Laymen Who Gave Their Lives – Part XVIII

Pope Francis established norms for 'offer of life' as a new cause for beatification and canonization

Topics

Faith

In Part XVII, I brought up the issue of prominence and clarified that by identifying prominent people, I do not mean to imply that prominence is a criterion for canonization. Prominence is why a larger public knows about them. This allows us to have a conversation about whether they, and the many who were not prominent, have saintly attributes. Let me offer this thought experiment: If Pope St. John Paul II had never been consecrated a bishop, much less been named a cardinal and elected pope, would he (1) have grown in holiness as a priest? (2) would that holiness have been recognized by the people and hierarchy of Poland? I think the answer to the first question is a resounding yes. I think the answer to the second question is problematic, and that is why I am writing this series: to encourage us to see the holiness in other people and to share our “findings” with our bishops.

Similarly, and in order to turn our attention to laypersons, I think it is worthwhile to ask, “Would Saint so-and-so have been canonized if he/she were a layperson?” “Would Saint so-and-so have been canonized if he/she had not founded a religious order?” “Would Saint so-and-so have been canonized if he/she had founded a religious order that did not remain viable?”

Those Who Have Chosen Death for the Sake of Another

Our Lord declared, “Greater love has no one than this: than to lay down one’s life for his friends” (John 15:13). These words accompanied the obituaries of many American soldiers killed in World War I (Julie Zauzmer, “Newspapers Were Once Full of Bible Quotes—and a Local Professor’s Tool Lets Us Learn From Them,” Washington Post, Aug. 3, 2016).

On July 11, 2017, Pope Francis issued the Apostolic Letter Maiorem hac dilectionem (the words from John 15:13; the English title is On Offer of Life). The portion relevant for our purposes reads as follows:

Worthy of special consideration and honor are those Christians who, following more than closely the footsteps and teachings of the Lord Jesus, have voluntarily and freely offered their life for others and persevered with this determination unto death.

Certainly the heroic offering of life, inspired and sustained by charity, expresses a true, complete and exemplary imitation of Christ, and thus is deserving of that admiration that the community of faithful customarily reserves to those who have voluntarily accepted the martyrdom of blood or have exercised Christian virtues to a heroic degree.

…I establish that the following norms be observed:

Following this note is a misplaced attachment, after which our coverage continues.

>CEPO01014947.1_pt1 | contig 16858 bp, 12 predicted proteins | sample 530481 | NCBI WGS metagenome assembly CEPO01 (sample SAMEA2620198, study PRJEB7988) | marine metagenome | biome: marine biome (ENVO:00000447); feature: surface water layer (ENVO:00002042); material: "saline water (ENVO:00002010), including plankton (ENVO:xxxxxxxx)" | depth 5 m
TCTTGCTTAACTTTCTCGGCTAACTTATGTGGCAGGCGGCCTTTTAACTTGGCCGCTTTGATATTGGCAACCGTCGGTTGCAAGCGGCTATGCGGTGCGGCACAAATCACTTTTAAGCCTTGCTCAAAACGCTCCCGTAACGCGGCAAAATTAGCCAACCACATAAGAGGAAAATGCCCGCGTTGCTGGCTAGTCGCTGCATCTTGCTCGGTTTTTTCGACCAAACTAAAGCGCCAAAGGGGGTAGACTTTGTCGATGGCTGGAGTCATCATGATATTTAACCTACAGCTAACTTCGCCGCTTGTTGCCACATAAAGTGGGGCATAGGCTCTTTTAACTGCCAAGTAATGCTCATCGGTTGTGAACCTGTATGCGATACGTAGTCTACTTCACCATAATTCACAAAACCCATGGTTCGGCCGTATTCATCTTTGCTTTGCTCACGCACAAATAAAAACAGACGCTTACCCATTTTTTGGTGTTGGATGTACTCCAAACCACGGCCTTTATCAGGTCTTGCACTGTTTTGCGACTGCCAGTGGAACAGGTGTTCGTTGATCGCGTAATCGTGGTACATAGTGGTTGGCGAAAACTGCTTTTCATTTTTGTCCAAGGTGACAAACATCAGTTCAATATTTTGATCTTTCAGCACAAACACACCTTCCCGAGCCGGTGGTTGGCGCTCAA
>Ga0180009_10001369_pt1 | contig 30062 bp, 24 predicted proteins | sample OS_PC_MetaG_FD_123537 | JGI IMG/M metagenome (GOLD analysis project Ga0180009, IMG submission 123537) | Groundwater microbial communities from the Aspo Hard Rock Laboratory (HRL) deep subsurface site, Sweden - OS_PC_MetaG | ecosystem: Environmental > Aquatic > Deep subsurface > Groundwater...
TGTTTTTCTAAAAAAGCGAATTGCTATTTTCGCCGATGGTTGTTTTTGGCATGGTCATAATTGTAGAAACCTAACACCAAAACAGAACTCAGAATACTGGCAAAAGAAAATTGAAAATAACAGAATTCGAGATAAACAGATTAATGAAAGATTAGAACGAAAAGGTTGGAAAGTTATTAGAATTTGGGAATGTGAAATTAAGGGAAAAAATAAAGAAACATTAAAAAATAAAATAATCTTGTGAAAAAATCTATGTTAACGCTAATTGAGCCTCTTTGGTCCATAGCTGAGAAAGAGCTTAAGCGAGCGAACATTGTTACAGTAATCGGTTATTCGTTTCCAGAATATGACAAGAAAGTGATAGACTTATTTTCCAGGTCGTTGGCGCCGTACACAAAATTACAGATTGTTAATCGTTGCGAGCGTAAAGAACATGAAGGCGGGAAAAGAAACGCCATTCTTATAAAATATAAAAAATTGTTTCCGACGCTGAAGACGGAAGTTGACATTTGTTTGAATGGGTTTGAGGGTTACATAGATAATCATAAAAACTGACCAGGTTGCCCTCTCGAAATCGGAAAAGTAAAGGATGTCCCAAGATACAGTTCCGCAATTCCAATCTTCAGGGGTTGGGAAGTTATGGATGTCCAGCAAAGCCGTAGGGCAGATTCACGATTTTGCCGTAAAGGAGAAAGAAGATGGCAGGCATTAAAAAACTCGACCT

Art. 1. The offer of life is a new cause for the beatification and canonization procedure, distinct from the causes based on martyrdom and on the heroism of virtues.

Art. 2. The offer of life, in order that it be valid and effective for the beatification of a Servant of God, must respond to the following criteria:

a) a free and voluntary offer of life and heroic acceptance propter caritatem [for the sake of charity] of a certain and untimely death;

b) a nexus between the offer of life and premature death;

c) the exercise, at least as ordinarily possible, of Christian virtues before the offer of life and, then, unto death;

d) the existence of a reputation of holiness and of signs, at least after death;

e) the necessity of a miracle for beatification, occurring after the death of the Servant of God and through his or her intercession.

You may notice that a lifetime of heroic virtue is not necessary in light of the heroic deed of a death for charity. Rather, “ordinary” virtue during life is sufficient. (Martyrs, too, need not have exhibited a lifetime of heroic virtue.)

One example of this great love described in Offer of Life is that of a religious-order priest, St. Maximilian Kolbe (1894-1941; canonized 1982), who volunteered to be killed by the Nazis in place of a father of children.

Who are laypeople who are examples of such great acts of charity? It seems to me that one obvious group of individuals who have died for the sake of others are those military personnel who have voluntarily fallen on a hand grenade in order to save their comrades in arms. In the U.S., such persons often (always?) receive a Medal of Honor, the country’s highest award for valor in military service. How many of these have been Catholics who also have met the other criteria for beatification elucidated above?

George Weigel has described one such Catholic, Petty Officer Second Class (SEAL) Michael Anthony Monsoor, who died in Ar Ramadi, Iraq, on September 29, 2006 (George Weigel, “Navy SEAL: Martyr of Charity?” Ethics & Public Policy Center, undated). Another Catholic is Navy SEAL Sgt. John A. Chapman (1965-2000).

(Of course, similar heroes may be non-Catholic. This is not to suggest that non-Catholics could be canonized, but, again, only to stimulate our thinking.)

The next installment in this series will consider those who have risked death for another.

 

***Editor’s Note: For Part XVII in this series, click here

 

James Thunder is a Washington, D.C., lawyer and author, with degrees from the University of Notre Dame, the University of Virginia, and Georgetown. He is former general counsel of Americans United for Life, and past grand knight in the Knights of Columbus.

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